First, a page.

Thursday, September 07, 2006


The Blockade Ended... And For What?

This makes no sense to me:
JERUSALEM -- Israel's government said Wednesday that it would end its air and maritime blockade of Lebanon on Thursday to make way for an international force that is to deploy as part of a cease-fire that ended the 34-day conflict.

Israel's decision came after U.S. Secretary of State Condoleezza Rice and UN Secretary General Kofi Annan notified its leaders that the international forces were ready to take positions at Lebanon's airports and along the coast, according to a statement from the office of Israeli Prime Minister Ehud Olmert.

Israeli officials said those assurances convinced them that Israel could ease its restrictions on the arrival and departure of ships and airplanes, an embargo it has said was aimed at preventing arms from reaching fighters of the Islamic militant Hezbollah movement.
What, exactly, has changed, to assure Israel that the UN will do anything to prevent arms from reaching Hizballah? These are the "international forces" that are not allowed to use force except to defend themselves, right?

Even less comprehensible:
Since the cease-fire took effect Aug. 14, Israel has approved a few ships and flights despite the blockade, its officials said. But the embargo still cost the economy more than $20 million a day, the Lebanese government said.

Meanwhile, Lebanon toughened its stance on the two Israeli soldiers whose capture by Hezbollah helped trigger the war. The cease-fire agreement called for the unconditional release of the Israeli soldiers. But on Wednesday, the Lebanese foreign minister said the Israelis would be freed only if the two sides negotiated a prisoner swap.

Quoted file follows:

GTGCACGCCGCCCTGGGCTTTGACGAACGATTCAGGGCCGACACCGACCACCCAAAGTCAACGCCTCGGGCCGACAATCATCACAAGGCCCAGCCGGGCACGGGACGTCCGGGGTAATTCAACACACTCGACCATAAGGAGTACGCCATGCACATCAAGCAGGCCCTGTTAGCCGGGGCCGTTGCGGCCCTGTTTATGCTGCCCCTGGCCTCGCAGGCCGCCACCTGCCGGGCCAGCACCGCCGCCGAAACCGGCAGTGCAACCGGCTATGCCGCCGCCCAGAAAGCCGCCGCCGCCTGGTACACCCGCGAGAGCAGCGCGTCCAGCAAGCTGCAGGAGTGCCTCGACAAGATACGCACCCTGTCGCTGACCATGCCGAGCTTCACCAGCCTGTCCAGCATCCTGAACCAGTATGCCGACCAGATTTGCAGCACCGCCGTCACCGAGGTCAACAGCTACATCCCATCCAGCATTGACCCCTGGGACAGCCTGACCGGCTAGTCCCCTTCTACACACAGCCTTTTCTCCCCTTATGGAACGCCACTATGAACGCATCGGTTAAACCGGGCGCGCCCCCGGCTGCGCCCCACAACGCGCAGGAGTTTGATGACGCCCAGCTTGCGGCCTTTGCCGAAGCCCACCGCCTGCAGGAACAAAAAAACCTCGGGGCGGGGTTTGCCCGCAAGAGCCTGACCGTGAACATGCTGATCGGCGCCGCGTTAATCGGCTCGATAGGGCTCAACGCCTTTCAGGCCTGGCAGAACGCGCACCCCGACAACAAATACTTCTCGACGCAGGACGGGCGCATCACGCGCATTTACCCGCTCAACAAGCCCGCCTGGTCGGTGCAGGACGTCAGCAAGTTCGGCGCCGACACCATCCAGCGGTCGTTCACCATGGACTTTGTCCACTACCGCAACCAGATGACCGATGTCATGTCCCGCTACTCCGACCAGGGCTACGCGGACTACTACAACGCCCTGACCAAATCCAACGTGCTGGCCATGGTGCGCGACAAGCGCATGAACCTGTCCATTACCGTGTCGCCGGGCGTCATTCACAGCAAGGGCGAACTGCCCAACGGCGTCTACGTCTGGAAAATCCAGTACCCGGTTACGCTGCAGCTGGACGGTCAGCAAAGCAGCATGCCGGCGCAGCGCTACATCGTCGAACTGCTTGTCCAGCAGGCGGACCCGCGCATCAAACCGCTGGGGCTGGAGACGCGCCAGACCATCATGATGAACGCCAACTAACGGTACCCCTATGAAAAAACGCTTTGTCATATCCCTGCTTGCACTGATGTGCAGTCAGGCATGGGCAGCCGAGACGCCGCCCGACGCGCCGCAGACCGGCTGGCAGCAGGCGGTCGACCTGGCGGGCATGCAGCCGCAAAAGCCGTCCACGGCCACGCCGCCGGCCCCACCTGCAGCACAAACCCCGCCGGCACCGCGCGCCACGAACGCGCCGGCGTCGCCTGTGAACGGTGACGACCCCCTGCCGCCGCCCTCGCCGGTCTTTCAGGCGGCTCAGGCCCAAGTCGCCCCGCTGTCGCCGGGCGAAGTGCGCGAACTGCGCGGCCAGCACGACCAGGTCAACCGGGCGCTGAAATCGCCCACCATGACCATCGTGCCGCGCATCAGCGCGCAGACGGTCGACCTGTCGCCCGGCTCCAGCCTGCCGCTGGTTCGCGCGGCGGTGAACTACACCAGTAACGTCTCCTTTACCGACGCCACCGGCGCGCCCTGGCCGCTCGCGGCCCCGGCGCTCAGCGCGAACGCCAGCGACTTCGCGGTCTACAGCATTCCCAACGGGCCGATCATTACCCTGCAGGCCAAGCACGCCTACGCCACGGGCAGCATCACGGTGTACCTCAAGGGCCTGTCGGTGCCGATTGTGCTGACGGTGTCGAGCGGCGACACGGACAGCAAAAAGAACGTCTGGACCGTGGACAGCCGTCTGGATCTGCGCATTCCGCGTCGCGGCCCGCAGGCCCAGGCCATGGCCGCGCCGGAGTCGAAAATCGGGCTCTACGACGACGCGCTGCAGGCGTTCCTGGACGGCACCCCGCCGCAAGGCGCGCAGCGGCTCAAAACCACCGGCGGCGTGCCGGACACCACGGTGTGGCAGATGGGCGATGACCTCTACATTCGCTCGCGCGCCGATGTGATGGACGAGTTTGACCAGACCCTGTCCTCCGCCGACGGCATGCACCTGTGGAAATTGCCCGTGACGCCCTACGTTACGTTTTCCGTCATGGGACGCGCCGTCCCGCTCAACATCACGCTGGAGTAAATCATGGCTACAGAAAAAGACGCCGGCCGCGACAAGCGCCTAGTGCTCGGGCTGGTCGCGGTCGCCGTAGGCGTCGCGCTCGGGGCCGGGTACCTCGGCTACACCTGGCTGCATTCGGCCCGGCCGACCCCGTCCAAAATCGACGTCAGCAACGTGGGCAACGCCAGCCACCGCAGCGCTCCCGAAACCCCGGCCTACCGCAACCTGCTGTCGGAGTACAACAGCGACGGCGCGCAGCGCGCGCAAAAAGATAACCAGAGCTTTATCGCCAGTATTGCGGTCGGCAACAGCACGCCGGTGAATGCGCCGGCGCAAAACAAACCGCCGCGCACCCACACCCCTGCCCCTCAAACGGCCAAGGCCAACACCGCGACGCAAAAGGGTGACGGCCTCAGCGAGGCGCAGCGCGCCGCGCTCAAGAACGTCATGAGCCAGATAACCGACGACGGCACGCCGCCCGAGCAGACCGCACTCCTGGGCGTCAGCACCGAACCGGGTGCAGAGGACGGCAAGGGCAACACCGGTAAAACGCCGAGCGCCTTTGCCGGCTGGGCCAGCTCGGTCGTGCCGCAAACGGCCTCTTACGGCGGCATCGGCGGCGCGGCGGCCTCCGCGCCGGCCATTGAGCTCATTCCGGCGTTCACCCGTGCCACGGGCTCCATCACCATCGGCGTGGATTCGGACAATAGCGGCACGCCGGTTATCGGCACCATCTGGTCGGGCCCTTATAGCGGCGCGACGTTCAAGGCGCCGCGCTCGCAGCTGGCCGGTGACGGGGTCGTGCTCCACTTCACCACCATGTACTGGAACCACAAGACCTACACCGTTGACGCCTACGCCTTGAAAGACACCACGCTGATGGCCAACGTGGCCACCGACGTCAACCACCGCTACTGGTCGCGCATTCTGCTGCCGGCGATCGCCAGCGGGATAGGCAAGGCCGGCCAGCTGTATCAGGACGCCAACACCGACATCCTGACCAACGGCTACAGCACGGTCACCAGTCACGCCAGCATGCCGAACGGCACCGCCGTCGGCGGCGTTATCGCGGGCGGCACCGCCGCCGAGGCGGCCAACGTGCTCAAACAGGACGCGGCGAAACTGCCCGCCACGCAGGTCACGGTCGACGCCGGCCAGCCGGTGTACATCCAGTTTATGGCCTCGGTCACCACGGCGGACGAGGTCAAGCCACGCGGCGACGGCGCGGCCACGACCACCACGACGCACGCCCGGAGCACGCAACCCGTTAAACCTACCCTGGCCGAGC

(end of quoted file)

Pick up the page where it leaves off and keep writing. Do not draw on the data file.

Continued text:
Well, that's gratitude for you.

(It's also a prime example of the reverse of "Sharonism" -- that Israel must never be permitted to enjoy a victory in the field, or the fruits thereof, regardless of who she is fighting... and all this in the name of peace. Call it Olmertism.)

Frankly, I do not understand why the Lebanese government is now willing to speak on behalf of the Hizballah kidnappers. But if they are, then they should be treated as such.

Clearly, Prime Minister Olmert's government does not have the intestinal fortitude to see this thing through. I begin to wonder if Israel will ever get her kidnapped soldiers back.

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